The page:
The gates are slowly closing on 1964—this is the last issue we will publish in this calendar year—and we are looking back with more than the usual nostalgia at the last 12 months. This was the year in which we marked our 10th anniversary; we sought to recall, in memorable pictures, the sporting history of a decade. And this is the issue in which we bow to those who contributed so much to our enjoyment of sport in 1964, with special attention, of course, to the courageous individual whom we have named our Sportsman of the Year (page 30).
But before we get to wallowing in sentiment about the past—even the recent past—we resolutely turn our attention to the future. This double holiday issue is not only a tribute to the days we have had in sport; it is a salute to the days we hope to have—the future. On page 40 Robert H. Boyle presents a practical, factual appraisal of what the world of sport will be like in another 10 years or so, and his no-nonsense report is followed (page 46) by a collection of extraordinary color photographs of the sporting miracles of tomorrow—rocket belts and gyrocopters and underwater drag racers and the like, not gimmicky gadgets but usable products that in most cases could be manufactured today (indeed, some are being manufactured today) and surely will be manufactured tomorrow.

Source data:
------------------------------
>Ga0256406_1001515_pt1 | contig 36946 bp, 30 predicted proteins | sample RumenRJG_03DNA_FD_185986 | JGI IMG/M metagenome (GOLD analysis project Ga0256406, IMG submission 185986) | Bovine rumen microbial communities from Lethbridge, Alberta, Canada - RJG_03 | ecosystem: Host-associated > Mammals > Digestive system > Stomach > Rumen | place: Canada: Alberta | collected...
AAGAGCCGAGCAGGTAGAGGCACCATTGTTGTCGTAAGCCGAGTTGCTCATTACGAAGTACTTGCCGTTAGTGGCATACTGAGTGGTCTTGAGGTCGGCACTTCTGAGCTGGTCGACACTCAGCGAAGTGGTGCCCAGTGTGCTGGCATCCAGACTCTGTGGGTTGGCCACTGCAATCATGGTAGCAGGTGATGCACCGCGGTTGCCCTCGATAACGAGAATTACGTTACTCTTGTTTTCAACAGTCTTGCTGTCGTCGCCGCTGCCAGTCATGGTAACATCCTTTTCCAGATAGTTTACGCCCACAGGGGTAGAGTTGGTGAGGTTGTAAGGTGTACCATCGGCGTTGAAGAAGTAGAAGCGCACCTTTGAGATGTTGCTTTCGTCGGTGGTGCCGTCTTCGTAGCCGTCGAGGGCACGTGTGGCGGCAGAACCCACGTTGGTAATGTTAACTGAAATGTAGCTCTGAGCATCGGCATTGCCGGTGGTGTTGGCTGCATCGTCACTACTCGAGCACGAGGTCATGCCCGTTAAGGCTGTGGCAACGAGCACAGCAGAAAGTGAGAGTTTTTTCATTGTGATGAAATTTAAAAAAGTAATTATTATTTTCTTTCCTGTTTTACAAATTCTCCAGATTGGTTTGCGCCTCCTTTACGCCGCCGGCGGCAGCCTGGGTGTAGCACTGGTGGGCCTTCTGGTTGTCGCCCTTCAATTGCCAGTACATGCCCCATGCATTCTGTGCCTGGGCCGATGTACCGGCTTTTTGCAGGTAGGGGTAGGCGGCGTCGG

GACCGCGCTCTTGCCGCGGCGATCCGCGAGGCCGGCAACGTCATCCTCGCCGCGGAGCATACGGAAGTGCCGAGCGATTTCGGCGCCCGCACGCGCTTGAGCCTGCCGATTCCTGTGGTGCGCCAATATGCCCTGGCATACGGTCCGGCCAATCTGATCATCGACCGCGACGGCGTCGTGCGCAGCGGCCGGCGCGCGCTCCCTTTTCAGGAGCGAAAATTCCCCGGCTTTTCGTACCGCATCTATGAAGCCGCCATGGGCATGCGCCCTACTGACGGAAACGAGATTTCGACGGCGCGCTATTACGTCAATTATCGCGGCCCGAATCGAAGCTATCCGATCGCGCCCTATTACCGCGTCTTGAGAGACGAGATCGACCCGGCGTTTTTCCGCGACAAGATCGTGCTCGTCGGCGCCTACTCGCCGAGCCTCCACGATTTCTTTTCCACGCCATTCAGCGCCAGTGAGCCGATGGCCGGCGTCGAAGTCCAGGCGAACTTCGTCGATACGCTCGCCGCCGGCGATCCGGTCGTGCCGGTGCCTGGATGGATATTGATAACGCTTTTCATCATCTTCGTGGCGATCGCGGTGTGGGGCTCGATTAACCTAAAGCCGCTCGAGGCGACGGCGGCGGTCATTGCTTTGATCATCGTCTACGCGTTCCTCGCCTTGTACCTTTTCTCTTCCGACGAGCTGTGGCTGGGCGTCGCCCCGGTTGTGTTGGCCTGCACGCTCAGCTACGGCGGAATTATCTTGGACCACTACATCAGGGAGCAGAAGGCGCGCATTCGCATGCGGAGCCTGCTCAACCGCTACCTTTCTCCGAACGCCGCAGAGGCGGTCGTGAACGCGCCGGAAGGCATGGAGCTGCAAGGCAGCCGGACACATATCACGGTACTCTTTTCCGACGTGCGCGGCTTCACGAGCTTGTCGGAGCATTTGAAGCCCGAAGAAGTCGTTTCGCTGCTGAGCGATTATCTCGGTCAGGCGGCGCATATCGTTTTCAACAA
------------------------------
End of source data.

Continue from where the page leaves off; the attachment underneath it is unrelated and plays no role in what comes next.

These photographs are the end result of months of research, planning and plain hard work by Associate Editor Lee Eitingon. She found out what far-out products were being developed, or were about to be developed, or were likely to be developed. She arranged for mock-ups where needed and for settings that would show these futuristic treasures most effectively. Finally, photographers shooting pictures on locations as widely varied as mountain peaks and the ocean floor completed, most impressively, Lee's ambitious project.
Beyond the practical side of the future is the fanciful. Ours is a science-fiction sports story (page 84) by Theodore Sturgeon, one of the two or three writers who emerged as giants in the field when science fiction moved out of pulp country after the atom bomb made impossibilities valid subjects for serious speculation. Sturgeon's grim, sardonic and somewhat Orwellian view of how sport and society may evolve is one that we are far from sharing, but we do feel that his story—which effectively demonstrates the high level of writing skill in this genre—is a contribution to thinking about sport. And sport is to be thought about as well as enjoyed.
Our next issue will be dated January 4, so this is the time to wish you a Happy Christmas; and may 1965 be a winning year for you all.